• There’s a much bigger audience there. As Alexander said, many people don’t know what podcasts are (or how to spell or pronounce “podcast” either). He’s right, it’s still a bit of a niche, which I quite like in a way – if you’re taking the time to find this, get it on your phone and listen to it, it probably means you’re the sort of person who will like it, and YouTube is full of lots of general viewers who might discover my videos without really knowing what it’s all about, and they might not be the sorts of people who want to listen to me – but that’s a bit negative isn’t it. I’m sure there are plenty of people on YouTube who could like what I do, so I should try it more. Lots of YouTubers get high numbers of views. It could be successful for me. I could reach an even bigger audience.
  • Some people prefer to watch, like visual learners etc. You can see my mouth moving and my body language. We know that the majority of the message we communicate is visual, so it might be good to see the way I move, the expressions on my face and so on.

Disadvantages

  • Video is much more complex, inconvenient and time-consuming to produce. It takes up much more storage space and processing space on my computer. It slows down my computer a lot. I prefer audio for that reason – it cuts down the time I have to spend on this and allows me to produce more work.
  • It can actually be a distraction from the language. Ultimately, I want you to focus on the spoken language and not get too distracted by the things you can see.
  • But when possible I will try to video myself doing podcasts. Like Alex said, it shouldn’t require much extra effort to have the camera running while I’m talking and then upload the video straight onto YouTube, except that I won’t have the option to edit the video – as soon as I start trying to edit a 1hr video, everything takes absolutely ages.
  • Perhaps I should also do more short videos on YouTube, rather than just the . It’s something I am thinking about certainly.
  • Another thing I’ve been asked about is whether I’ve considered doing Facebook Live or Instagram Live videos. I keep thinking about doing that and I really should. I’m basically in the habit of doing the audio podcast and it’s working really well for me. BUt from time to time it would be cool to do FB live (I don’t have Instagram) and just hang out with some of my listeners. Some of you will be thinking – but I don’t have FB or Instagram! I’d have to video myself doing it on a separate camera and then upload that to YouTube. You wouldn’t be able to send comments and likes during the video, but you’d at least be able to watch it.

Facebook page for Moscow LEPsters: www.facebook.com/groups/734996946664425/

Tokyo!

Tokyo LEPsters are getting together on 3 March. Click here for the FB page!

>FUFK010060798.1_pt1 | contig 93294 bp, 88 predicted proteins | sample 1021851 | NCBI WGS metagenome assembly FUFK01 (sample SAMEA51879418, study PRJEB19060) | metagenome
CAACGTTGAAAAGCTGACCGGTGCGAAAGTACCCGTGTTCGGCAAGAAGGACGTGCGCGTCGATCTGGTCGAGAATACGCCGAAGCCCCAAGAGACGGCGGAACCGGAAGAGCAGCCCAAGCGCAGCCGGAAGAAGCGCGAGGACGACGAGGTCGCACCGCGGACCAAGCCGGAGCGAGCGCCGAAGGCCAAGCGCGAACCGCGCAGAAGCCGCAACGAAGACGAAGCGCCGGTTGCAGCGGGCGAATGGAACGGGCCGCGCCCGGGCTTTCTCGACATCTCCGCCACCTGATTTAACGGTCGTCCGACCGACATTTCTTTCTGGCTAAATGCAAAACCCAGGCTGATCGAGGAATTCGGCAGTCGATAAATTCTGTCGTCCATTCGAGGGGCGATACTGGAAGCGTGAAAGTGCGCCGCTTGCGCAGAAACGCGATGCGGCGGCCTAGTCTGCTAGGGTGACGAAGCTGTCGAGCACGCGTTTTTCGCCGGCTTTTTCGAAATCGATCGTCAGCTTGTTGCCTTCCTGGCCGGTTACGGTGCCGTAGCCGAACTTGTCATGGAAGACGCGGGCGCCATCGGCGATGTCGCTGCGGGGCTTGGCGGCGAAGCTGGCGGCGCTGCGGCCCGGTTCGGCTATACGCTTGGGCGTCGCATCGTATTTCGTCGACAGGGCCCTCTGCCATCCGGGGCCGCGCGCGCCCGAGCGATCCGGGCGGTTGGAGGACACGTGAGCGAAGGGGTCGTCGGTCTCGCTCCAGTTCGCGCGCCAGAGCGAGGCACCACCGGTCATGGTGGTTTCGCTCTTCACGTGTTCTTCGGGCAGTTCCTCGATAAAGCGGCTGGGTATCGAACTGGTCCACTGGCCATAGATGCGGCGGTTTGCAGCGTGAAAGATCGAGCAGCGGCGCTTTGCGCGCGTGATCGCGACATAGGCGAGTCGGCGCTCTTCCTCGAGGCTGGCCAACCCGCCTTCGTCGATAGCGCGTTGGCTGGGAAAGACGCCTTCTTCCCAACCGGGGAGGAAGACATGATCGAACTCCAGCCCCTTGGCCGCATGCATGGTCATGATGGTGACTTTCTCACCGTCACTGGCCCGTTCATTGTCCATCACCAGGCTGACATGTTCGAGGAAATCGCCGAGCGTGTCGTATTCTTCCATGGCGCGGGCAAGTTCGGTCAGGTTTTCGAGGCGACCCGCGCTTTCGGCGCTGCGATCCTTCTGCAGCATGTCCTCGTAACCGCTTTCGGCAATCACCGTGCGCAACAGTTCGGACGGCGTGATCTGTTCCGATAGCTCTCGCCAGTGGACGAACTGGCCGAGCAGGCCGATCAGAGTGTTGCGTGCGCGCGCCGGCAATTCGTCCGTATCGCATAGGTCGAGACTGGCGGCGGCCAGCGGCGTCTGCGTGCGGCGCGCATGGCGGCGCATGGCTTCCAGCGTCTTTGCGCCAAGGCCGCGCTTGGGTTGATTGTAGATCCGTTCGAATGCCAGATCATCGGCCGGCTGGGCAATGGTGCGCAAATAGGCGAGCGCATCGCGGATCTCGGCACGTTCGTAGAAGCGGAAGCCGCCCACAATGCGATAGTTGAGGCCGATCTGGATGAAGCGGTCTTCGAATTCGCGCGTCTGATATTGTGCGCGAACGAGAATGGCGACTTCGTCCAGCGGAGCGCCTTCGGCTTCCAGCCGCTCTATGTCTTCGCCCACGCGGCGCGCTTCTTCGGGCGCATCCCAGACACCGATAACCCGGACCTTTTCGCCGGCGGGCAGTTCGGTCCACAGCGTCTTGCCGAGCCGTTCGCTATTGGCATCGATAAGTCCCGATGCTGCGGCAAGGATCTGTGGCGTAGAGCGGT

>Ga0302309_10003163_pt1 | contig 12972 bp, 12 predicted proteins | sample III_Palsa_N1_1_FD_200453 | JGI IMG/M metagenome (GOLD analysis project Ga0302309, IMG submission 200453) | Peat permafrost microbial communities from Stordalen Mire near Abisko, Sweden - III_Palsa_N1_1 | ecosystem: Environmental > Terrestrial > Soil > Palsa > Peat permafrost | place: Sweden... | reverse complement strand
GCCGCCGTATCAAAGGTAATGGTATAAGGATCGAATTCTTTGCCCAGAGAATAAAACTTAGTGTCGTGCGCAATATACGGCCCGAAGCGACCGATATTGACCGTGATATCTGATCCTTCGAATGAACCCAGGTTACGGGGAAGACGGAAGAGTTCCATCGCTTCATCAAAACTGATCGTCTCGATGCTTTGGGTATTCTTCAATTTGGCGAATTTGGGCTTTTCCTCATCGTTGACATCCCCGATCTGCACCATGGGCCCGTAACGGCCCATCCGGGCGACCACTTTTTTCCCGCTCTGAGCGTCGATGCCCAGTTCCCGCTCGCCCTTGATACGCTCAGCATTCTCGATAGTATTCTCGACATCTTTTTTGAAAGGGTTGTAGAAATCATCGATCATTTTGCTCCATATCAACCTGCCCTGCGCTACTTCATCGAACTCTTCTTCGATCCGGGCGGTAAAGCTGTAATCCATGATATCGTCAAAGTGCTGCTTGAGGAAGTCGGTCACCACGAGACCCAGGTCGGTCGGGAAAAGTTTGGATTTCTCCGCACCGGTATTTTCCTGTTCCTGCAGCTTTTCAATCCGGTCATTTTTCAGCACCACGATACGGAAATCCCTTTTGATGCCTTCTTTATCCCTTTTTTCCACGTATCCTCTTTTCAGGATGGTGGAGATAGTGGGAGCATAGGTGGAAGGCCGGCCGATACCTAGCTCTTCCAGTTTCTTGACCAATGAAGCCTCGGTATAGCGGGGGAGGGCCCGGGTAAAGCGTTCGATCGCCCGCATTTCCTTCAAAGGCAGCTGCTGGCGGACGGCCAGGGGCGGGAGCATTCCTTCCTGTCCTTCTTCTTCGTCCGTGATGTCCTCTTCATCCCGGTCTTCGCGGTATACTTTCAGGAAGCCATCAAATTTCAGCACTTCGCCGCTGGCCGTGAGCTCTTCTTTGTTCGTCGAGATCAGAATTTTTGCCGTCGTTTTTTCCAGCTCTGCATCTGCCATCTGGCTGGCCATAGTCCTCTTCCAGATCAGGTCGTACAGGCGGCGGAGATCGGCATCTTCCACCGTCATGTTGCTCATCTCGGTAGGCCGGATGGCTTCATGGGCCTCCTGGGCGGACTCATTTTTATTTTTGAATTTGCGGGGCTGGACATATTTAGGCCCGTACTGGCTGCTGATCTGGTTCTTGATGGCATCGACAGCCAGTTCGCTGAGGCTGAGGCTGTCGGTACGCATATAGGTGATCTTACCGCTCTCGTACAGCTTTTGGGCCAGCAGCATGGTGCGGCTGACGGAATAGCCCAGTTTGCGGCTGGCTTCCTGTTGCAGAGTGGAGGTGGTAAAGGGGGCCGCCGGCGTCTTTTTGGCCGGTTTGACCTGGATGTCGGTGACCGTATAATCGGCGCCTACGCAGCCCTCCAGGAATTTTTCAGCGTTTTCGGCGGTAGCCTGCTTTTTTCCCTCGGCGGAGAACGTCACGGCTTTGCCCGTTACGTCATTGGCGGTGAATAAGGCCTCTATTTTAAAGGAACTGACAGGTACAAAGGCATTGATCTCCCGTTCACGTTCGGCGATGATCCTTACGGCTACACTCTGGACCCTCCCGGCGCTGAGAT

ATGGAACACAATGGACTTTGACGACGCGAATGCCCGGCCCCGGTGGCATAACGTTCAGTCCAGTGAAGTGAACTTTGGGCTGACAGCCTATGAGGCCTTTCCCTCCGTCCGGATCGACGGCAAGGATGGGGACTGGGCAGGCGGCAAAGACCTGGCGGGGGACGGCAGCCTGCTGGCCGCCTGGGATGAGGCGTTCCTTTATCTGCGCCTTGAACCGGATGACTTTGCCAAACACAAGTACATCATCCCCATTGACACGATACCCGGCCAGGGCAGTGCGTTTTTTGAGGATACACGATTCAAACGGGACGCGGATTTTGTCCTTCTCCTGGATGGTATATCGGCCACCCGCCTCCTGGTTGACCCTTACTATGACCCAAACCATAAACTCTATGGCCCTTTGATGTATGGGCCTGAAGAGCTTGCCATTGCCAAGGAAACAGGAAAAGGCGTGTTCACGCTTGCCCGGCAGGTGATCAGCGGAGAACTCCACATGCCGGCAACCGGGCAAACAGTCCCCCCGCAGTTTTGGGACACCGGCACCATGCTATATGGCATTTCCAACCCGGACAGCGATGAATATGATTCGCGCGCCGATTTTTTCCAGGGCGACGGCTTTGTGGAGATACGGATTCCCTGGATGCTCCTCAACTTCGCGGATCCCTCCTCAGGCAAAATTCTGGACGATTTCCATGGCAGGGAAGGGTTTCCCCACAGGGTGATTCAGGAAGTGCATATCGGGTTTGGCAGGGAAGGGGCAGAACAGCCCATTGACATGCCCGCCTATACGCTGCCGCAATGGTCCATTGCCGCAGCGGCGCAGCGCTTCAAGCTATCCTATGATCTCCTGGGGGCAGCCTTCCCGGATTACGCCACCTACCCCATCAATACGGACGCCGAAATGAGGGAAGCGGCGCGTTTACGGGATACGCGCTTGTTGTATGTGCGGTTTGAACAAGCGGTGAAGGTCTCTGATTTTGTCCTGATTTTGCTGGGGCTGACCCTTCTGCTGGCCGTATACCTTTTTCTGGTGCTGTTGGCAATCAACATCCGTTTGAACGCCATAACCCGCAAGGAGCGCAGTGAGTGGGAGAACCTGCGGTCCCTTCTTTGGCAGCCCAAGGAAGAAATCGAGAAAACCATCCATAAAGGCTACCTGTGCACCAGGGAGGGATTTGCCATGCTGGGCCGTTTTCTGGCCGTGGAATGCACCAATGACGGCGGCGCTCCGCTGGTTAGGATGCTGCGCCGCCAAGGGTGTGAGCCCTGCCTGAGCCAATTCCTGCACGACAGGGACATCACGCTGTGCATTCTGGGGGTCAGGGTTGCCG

www.facebook.com/events/1850850918464336/

We’re still coming to Tokyo in April – first and foremost it’s a holiday, because I’ve always wanted to show Japan to my wife who has never been, and I haven’t been back since 2005. But I am hoping to do a gig there, perhaps on the evening of Saturday 15th April.

Transcript collaboration

re-establish the rules and the benefits, and answer a few common questions.
How does it work
Rules on the page
Leave messages next to your chunks
Everyone has access to all the scripts, including the ones that are fully transcribed now.

Play the podcast at different speeds!

At 0.5x speed – I sound totally drunk.

Comments on the website

The comment section is alive with conversation these days in a way that’s never happened before. This is largely due to a few listeners like Cat, Nick, Eri, Antonio, Jack and Hiro who have been very chatty there recently – but also because of other listeners who drop in and leave comments – which is lovely to see and it’s adding some lively conversation and extra content under each episode because people are sharing videos, thoughts, pictures and other content.

Phrasal Verb Question

Frank asked me about the expression ‘in on’

Would you do me a favour? Can you sometime explain the usage of the expression “in on”? I don’t know in what cases it’s appropriate and why it is used in that way.
The last time I came across with it, was when I watched the first movie of Grey’s Anatomy. The young doctors, who came fresh from the university to the hospital in Seattle to work there, were welcomed by the director with the words: “Each of you comes here today hopeful, wanting in on the game.”

This expression is a little confusing to me. Usually, we use in or on in a sentence. Unfortunately, I can’t remember the other example I have seen it. I hope this makes more sense for you. Thank you for all your effort.

Have a great weekend!

Response

“In on” doesn’t mean anything really. It’s all about how that combines with other parts of the sentence.

At the beginning of this episode I said “I just want to check in on you and see how you’re doing”

Don’t focus on ‘in on’. You need to focus on “check in on you” or “check in on someone”.

So this is not about the meaning of the prepositions ‘in and on’ but the meaning and grammar of verbs, like “Check in on”.

Some people say this is a phrasal verb, or a multi-word verb, or an intransitive prepositional phrasal verb. To be honest we could spend ages trying to categorise this kind of grammar/vocabulary, to get exactly the correct term for these slightly different types of verbs – there are many different names in different books, and I guarantee that if we did spend loads of time defining what a phrasal verb is and what they should be called, it will just give you a headache. Phrasal verbs are notoriously difficult to understand from a grammatical point of view and as a result people don’t really agree on what to call them. Type 1 phrasal verbs, type 2 phrasal verbs, separable phrasal verbs, inseparable phrasal verbs, transitive or intransitive, prepositional verbs, intransitive non-separable idiomatic particalized verb phrases! Let’s just call them bastards, ok.